The photographer shares the story behind his Living Wild series, a project that saw him trek through Washington’s North Cascades with modern-day hunter-gatherers
“The camera is an excuse, it is an excuse to go deeper than a tourist in a new land,” says Kiliii Yüyan, his words lingering on something between his experience as a photographer and his sensitivity to nature. It is here that Yüyan, a descendent of the Nanai people of Siberia, strikes a balance. Skill and technique are tempered with deep understanding, and vice versa. Maintaining this seems an easy task for Yüyan, whose photographs appear effortless, as if taken on a mere whim and with click of a button, but behind his work lies years of careful fine-tuning and a desire to show others a world outside of their own.
Below, he tells us about one of his photographs from his series Living Wild.
“I was walking up a ridgeline with the Living Wild group to look for the positions of encroaching wildfires. At this point in the season, the North Cascades had devastating wildfires that were all over national news — three sides of our camp were enclosed by those wildfires, but the wind was low and the fires were staying in place. Even so, we made a walk up the nearby ridgeline twice a day to scout the fires and check their location.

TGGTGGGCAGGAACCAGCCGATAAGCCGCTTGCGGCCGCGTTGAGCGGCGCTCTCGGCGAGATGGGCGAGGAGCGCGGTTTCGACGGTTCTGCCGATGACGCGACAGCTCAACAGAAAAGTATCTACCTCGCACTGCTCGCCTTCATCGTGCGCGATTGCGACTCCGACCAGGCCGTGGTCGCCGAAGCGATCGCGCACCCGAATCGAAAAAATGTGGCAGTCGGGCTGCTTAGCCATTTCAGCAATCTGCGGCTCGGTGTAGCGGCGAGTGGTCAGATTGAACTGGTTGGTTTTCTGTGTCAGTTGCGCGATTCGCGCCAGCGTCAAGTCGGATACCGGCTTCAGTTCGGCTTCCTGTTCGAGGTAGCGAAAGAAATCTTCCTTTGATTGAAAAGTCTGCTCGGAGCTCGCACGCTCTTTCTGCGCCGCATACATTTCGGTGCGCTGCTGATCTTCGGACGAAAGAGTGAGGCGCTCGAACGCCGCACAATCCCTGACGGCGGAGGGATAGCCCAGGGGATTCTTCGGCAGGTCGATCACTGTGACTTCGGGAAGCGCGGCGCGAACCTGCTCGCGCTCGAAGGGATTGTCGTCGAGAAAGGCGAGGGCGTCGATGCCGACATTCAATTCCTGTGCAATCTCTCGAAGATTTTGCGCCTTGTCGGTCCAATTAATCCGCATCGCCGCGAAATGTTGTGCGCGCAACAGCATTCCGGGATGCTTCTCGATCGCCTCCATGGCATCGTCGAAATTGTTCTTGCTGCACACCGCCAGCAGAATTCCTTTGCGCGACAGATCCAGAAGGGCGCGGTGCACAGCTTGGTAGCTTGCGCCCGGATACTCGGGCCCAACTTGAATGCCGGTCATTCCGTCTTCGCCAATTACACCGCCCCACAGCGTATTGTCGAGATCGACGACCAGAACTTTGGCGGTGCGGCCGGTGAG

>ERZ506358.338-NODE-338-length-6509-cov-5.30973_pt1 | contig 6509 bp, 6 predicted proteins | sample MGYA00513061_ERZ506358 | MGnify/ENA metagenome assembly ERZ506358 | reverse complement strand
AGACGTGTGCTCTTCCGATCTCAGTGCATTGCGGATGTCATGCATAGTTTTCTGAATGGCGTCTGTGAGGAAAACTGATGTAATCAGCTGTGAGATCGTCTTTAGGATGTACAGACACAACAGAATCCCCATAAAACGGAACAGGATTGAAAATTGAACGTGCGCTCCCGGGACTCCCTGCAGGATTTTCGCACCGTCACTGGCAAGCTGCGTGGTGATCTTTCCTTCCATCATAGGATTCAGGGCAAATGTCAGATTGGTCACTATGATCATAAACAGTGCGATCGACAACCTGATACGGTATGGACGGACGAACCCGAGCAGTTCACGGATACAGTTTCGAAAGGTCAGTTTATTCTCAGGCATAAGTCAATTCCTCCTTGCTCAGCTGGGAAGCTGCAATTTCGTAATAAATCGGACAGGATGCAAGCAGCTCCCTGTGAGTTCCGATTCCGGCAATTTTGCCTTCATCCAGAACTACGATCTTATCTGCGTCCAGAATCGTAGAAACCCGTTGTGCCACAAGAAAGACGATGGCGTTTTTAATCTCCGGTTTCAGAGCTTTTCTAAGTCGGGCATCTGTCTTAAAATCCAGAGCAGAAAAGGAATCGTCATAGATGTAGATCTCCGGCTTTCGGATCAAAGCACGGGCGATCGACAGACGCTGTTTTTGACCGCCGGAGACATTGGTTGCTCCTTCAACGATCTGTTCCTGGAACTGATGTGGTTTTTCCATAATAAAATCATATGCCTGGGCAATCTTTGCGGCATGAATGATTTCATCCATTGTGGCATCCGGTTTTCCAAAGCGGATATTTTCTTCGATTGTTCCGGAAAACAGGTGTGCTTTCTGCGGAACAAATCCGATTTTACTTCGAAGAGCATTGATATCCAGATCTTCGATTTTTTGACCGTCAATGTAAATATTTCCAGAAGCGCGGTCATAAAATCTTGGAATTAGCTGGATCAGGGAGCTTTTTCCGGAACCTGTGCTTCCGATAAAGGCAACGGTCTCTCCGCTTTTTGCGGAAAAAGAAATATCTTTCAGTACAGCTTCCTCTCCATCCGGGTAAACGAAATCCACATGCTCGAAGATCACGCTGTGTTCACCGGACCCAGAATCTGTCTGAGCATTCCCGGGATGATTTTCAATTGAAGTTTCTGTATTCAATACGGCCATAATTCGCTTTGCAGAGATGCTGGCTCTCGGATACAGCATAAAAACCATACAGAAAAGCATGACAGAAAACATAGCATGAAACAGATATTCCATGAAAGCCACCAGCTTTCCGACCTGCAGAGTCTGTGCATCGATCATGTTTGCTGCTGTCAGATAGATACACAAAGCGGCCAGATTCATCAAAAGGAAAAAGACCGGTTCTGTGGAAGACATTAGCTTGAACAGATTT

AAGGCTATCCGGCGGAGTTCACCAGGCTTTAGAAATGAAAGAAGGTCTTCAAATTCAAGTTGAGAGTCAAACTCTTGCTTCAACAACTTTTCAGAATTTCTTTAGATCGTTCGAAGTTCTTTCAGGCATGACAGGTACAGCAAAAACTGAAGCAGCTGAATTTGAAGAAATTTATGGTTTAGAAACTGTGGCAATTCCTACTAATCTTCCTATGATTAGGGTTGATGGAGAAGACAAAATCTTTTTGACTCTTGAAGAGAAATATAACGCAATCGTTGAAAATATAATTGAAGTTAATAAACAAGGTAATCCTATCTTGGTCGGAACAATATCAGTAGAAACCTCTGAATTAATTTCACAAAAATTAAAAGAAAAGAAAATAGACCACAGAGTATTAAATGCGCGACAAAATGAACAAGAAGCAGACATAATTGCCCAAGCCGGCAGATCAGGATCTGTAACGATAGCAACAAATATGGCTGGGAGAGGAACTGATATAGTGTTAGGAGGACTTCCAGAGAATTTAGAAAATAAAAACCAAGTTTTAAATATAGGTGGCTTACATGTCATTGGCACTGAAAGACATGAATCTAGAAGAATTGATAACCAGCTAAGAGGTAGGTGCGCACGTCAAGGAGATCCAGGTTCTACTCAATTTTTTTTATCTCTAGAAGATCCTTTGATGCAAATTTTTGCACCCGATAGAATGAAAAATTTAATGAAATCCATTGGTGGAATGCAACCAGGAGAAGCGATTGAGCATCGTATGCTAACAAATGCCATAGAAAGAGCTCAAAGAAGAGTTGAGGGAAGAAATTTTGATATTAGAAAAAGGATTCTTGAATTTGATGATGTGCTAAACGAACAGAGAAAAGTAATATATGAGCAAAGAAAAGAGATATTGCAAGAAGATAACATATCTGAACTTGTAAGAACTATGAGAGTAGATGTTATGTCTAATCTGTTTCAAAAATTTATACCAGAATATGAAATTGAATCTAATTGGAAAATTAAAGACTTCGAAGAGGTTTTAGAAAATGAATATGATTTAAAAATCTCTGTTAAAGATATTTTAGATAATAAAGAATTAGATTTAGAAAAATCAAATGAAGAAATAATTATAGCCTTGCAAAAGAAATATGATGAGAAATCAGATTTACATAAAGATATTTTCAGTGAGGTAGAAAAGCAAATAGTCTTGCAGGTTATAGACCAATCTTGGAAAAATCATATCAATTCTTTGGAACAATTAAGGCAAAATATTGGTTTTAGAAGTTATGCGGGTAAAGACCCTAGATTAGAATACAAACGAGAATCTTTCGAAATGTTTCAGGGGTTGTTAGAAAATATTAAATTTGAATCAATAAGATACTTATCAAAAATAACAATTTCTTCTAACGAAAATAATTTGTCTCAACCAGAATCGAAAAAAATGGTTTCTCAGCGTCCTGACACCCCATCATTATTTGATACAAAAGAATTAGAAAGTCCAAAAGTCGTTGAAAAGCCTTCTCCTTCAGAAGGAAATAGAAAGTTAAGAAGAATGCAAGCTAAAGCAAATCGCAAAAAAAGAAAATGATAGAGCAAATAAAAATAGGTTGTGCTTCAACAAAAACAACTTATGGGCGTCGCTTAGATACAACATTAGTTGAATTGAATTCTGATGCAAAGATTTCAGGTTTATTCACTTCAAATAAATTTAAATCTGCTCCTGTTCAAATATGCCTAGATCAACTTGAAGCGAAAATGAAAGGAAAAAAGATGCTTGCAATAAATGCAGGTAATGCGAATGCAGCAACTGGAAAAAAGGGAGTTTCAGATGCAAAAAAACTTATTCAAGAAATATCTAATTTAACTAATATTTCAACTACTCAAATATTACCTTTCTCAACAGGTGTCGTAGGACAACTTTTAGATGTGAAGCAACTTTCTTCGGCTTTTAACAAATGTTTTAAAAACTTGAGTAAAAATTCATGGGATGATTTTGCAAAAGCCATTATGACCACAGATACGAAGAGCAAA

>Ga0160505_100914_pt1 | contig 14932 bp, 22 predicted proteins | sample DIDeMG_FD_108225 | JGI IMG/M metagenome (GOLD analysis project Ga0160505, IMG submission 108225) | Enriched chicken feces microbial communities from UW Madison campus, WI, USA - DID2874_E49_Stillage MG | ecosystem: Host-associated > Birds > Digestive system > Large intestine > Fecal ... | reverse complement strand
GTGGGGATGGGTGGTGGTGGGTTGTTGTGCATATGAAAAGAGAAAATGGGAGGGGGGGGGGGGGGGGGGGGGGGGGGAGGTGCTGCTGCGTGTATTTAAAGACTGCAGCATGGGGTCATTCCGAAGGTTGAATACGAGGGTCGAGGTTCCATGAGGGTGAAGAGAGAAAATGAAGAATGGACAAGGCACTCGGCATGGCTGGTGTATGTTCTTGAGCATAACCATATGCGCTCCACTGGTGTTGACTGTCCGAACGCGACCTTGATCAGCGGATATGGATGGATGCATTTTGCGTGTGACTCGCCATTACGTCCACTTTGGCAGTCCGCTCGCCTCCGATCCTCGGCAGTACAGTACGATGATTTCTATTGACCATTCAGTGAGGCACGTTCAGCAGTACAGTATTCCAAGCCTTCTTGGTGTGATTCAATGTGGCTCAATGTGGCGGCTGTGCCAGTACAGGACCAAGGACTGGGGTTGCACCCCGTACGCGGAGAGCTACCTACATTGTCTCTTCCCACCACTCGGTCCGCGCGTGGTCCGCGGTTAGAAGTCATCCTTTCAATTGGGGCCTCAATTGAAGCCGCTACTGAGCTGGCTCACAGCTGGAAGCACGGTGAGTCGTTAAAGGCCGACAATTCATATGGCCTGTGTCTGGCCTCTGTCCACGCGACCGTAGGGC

On this particular walk during the evening, the mood was buoyant and the sunset began to look spectacular. As I was taking photographs of everyone moving along in the sunset light, the group stopped and Lynx Vilden pulled out a blunt arrow from her quiver. Quietly and wordlessly, everyone stood to face into the wind as Lynx strung her bow and then quickly fired a shot out over the valley. The arrow vanished into the smoky haze but for a long moment there was no other movement.
Lynx is a modern-day hunter-gatherer who is part of the Paleolithic skills movement. Every year for the last 10 years, Lynx has organised something called the Stone Age Living Project. During the project she prepares a small group of people for a long-term foray into the wilderness to see what they can learn from living with primitive technologies.
Lynx and the Living Wild group say they are trying to recover an ancient way of life that can resolve the tensions between human technology and wild nature. They’re hoping to return to the Pleistocene from the postmodern present. As Lynx likes to say, ‘After four months preparing, we go time-travelling.’
I’ve spent the last fifteen years involved with this movement. As an indigenous person separated from my original community, I have spent my life seeking out ways of living close to the land by learning from both Native communities and non-Native peoples. Today as a photographer, I find myself in a position that allows me to lend a voice to those who are otherwise voiceless in a modern world.”